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Yang X.,University of Houston | Shen F.,University of Houston | Hu W.,University of Houston | Coleman R.L.,University of Houston | And 2 more authors.
Current Opinion in Obstetrics and Gynecology | Year: 2015

PURPOSE OF REVIEW: The aim of this article was to review the recent literature on potential therapeutic strategies for overcoming resistance to antivascular endothelial growth factor drugs in ovarian cancer. RECENT FINDINGS: Although clinical benefits of antivascular endothelial growth factor therapy were observed in ovarian cancer treatment trials, this use yielded only modest improvement in progression-free survival and, with the exception of cediranib, no effect on overall survival. Adaptive resistance and escape from antiangiogenesis therapy is likely a multifactorial process, including induction of hypoxia, vascular modulators, and immune response. New drugs targeting the tumor vasculature or other components of the surrounding microenvironment have shown promising results. SUMMARY: When to start and end antiangiogenesis therapy and the choice of optimal treatment combinations remain controversial. Further evaluation of personalized novel angiogenesis-based therapy is warranted. Defining the critical interaction of these agents and pathways and the appropriate predictive markers will become an increasingly important objective for effective treatment. Copyright © 2015 Wolters Kluwer Health, Inc. All rights reserved.

Eiring A.M.,Ohio State University | Harb J.G.,Ohio State University | Neviani P.,Ohio State University | Garton C.,Ohio State University | And 21 more authors.
Cell | Year: 2010

MicroRNAs and heterogeneous ribonucleoproteins (hnRNPs) are posttranscriptional gene regulators that bind mRNA in a sequence-specific manner. Here, we report that loss of miR-328 occurs in blast crisis chronic myelogenous leukemia (CML-BC) in a BCR/ABL dose- and kinase-dependent manner through the MAPK-hnRNP E2 pathway. Restoration of miR-328 expression rescues differentiation and impairs survival of leukemic blasts by simultaneously interacting with the translational regulator poly(rC)-binding protein hnRNP E2 and with the mRNA encoding the survival factor PIM1, respectively. The interaction with hnRNP E2 is independent of the microRNA's seed sequence and it leads to release of CEBPA mRNA from hnRNP E2-mediated translational inhibition. Altogether, these data reveal the dual ability of a microRNA to control cell fate both through base pairing with mRNA targets and through a decoy activity that interferes with the function of regulatory proteins. PaperFlick: {An electronic component is presented}. © 2010 Elsevier Inc. All rights reserved.

Ferrajoli A.,University of Houston | Shanafelt T.D.,Rochester College | Ivan C.,Center for Interference and Non Coding s | Shimizu M.,University of Houston | And 19 more authors.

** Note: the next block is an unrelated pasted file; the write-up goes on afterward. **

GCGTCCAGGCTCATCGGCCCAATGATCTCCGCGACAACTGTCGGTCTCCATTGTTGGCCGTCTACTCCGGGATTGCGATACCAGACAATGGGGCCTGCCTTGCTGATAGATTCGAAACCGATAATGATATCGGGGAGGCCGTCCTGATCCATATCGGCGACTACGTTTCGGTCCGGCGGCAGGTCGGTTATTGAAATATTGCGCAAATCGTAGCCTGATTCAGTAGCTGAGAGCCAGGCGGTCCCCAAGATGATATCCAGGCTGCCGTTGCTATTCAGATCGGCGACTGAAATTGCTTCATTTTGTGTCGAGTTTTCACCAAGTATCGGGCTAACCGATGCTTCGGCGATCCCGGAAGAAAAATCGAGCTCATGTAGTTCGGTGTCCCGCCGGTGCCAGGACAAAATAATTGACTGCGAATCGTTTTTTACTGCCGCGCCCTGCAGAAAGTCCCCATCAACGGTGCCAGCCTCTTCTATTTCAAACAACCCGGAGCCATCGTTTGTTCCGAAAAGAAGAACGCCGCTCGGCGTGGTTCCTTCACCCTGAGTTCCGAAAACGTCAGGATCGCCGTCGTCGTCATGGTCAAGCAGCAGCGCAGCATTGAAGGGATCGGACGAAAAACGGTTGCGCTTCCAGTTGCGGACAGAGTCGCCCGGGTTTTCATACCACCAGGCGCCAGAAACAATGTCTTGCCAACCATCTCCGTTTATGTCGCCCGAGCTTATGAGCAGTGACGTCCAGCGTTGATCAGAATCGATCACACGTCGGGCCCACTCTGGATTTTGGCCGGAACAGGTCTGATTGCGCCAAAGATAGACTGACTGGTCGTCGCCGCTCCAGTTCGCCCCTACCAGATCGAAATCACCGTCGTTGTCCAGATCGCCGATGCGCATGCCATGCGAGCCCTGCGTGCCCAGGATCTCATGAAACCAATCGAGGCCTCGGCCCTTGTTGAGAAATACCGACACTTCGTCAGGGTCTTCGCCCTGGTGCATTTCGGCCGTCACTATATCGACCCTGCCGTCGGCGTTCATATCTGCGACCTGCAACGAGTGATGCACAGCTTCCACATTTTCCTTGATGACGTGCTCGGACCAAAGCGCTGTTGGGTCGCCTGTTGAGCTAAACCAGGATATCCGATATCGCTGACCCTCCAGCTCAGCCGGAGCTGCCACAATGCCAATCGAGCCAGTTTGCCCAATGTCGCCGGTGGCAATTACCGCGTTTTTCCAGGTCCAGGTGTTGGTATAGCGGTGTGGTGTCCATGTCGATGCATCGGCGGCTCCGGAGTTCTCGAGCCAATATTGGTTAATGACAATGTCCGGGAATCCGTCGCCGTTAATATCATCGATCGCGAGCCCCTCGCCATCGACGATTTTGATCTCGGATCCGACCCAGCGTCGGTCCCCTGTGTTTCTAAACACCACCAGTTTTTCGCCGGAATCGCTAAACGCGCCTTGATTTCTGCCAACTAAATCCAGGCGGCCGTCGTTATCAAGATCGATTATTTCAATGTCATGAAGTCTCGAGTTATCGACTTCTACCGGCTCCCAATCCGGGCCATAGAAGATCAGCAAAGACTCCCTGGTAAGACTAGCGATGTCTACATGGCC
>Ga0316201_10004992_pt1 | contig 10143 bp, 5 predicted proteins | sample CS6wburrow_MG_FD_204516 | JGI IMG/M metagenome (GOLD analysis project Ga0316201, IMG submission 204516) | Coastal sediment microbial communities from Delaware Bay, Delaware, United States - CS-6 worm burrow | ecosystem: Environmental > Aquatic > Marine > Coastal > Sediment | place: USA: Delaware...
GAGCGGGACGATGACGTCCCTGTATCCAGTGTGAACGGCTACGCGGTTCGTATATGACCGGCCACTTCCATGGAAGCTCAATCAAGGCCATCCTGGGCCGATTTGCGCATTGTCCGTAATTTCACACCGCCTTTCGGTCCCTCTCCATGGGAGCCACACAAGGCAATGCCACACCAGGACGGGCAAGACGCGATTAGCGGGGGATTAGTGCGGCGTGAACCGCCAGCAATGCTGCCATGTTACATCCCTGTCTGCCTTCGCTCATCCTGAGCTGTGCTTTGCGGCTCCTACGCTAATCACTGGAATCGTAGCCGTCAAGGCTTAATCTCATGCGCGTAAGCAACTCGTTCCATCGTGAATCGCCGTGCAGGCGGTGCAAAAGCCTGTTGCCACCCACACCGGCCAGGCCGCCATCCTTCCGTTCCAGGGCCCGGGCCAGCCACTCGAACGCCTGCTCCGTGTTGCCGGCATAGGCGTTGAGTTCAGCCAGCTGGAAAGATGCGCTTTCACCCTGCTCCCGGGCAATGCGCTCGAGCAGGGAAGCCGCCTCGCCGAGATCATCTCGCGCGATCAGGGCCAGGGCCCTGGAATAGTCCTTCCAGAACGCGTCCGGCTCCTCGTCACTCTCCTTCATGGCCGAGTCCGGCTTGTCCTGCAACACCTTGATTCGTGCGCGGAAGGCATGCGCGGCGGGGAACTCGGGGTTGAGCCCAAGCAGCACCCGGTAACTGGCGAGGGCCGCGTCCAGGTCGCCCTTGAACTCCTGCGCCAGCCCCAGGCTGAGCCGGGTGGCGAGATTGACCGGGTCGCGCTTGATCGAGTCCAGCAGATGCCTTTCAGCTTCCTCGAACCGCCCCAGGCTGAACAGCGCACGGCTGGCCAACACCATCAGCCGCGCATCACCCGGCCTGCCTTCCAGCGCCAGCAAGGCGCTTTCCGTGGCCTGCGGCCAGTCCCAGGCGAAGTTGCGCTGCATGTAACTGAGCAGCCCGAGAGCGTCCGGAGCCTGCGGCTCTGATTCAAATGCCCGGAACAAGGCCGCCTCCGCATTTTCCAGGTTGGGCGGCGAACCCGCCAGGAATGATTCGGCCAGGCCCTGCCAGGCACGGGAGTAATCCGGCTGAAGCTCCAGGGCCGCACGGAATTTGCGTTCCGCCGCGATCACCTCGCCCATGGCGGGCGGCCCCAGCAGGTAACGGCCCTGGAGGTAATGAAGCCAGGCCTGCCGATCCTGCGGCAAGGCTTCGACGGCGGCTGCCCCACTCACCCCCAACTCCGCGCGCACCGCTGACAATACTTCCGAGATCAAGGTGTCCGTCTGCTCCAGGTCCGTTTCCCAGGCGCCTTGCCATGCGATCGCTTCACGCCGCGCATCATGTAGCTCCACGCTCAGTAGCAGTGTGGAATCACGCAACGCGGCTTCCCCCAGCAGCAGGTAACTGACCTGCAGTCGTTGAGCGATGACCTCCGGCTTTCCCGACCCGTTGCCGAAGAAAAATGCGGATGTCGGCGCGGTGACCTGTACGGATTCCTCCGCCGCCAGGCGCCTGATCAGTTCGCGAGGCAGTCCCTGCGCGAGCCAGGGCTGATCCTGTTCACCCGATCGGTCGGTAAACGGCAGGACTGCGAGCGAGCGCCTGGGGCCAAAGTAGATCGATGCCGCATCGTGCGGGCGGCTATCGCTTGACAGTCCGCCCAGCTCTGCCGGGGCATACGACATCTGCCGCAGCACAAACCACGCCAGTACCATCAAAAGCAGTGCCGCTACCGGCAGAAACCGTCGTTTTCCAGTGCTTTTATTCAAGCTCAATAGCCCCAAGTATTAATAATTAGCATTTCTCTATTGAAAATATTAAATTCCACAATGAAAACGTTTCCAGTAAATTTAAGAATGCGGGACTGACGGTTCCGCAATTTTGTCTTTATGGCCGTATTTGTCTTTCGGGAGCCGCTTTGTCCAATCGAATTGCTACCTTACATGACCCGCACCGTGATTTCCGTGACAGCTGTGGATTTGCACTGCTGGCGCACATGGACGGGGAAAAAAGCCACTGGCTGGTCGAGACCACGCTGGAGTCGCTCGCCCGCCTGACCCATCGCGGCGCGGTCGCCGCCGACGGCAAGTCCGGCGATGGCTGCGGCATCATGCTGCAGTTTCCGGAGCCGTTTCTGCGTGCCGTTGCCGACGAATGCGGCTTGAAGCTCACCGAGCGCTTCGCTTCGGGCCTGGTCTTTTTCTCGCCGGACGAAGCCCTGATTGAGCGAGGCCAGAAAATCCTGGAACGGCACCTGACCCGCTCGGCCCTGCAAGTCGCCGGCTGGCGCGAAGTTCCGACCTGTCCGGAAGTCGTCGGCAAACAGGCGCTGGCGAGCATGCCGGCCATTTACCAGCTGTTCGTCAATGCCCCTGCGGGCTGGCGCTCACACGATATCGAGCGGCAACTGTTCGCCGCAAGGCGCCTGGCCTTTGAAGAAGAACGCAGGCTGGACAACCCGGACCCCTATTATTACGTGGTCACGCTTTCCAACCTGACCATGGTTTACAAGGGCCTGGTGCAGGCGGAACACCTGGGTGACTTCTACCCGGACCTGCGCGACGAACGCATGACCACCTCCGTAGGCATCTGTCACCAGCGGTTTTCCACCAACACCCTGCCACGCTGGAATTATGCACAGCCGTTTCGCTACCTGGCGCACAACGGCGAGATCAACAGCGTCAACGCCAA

Blood | Year: 2013

Noncoding RNAs play a pivotal role in the pathogenesis of chronic lymphocytic leukemia (CLL). We hypothesized that microRNAs (miRs) are involved in the transition from monoclonal B-cell lymphocytosis (MBL) to CLL and tested miR-15a/ 16-1 cluster, miR-21, and miR-155 expression in purified B cells of normal individuals, individuals with MBL, and patients with CLL.When we analyzed 224 samples from 2 independent training and validation cohorts, we found that miR-155 was overexpressed in B cells from individuals with MBL, and even more so in B cells from patients with CLL, when compared with B cells from normal individuals. Furthermore, we were able to identify miR-155 in circulating microvesicles from both individuals with MBL and patients with CLL. Next, to examine the prognostic role of miR-155, we measured its expression level in plasma samples collected before treatment initiation in 228 patients with CLL. We found significantly higher miR-155 expression levels in patients who failed to achieve a complete response compared with those who experienced complete response. Our findings support the use of cellular and plasma levels of miR-155 as biomarkers for the risk of progression in individuals with MBL, as well as to identify patients with CLL who may not respond well to therapy. © 2013 by The American Society of Hematology.

Leung C.S.,University of Houston | Leung C.S.,Harvard University | Yeung T.-L.,University of Houston | Yeung T.-L.,Harvard University | And 14 more authors.
Nature Communications | Year: 2014

Ovarian cancer is the most lethal gynecologic malignancy in the United States, and advanced serous ovarian adenocarcinoma is responsible for most ovarian cancer deaths. However, the stroma-derived molecular determinants that modulate patient survival have yet to be characterized. Here we identify a stromal gene signature for advanced high-grade serous ovarian cancer using microdissected stromal ovarian tumor samples and find that stromal microfibrillar-associated protein 5 (MFAP5) is a prognostic marker for poor survival. Further functional studies reveal that FAK/CREB/TNNC1 signaling pathways mediate the effect of MFAP5 on ovarian cancer cell motility and invasion potential. Targeting stromal MFAP5 using MFAP5 specific siRNA encapsulated in chitosan nanoparticles significantly decreases ovarian tumor growth and metastasis in vivo, suggesting that it may be a new modality of ovarian cancer treatment.

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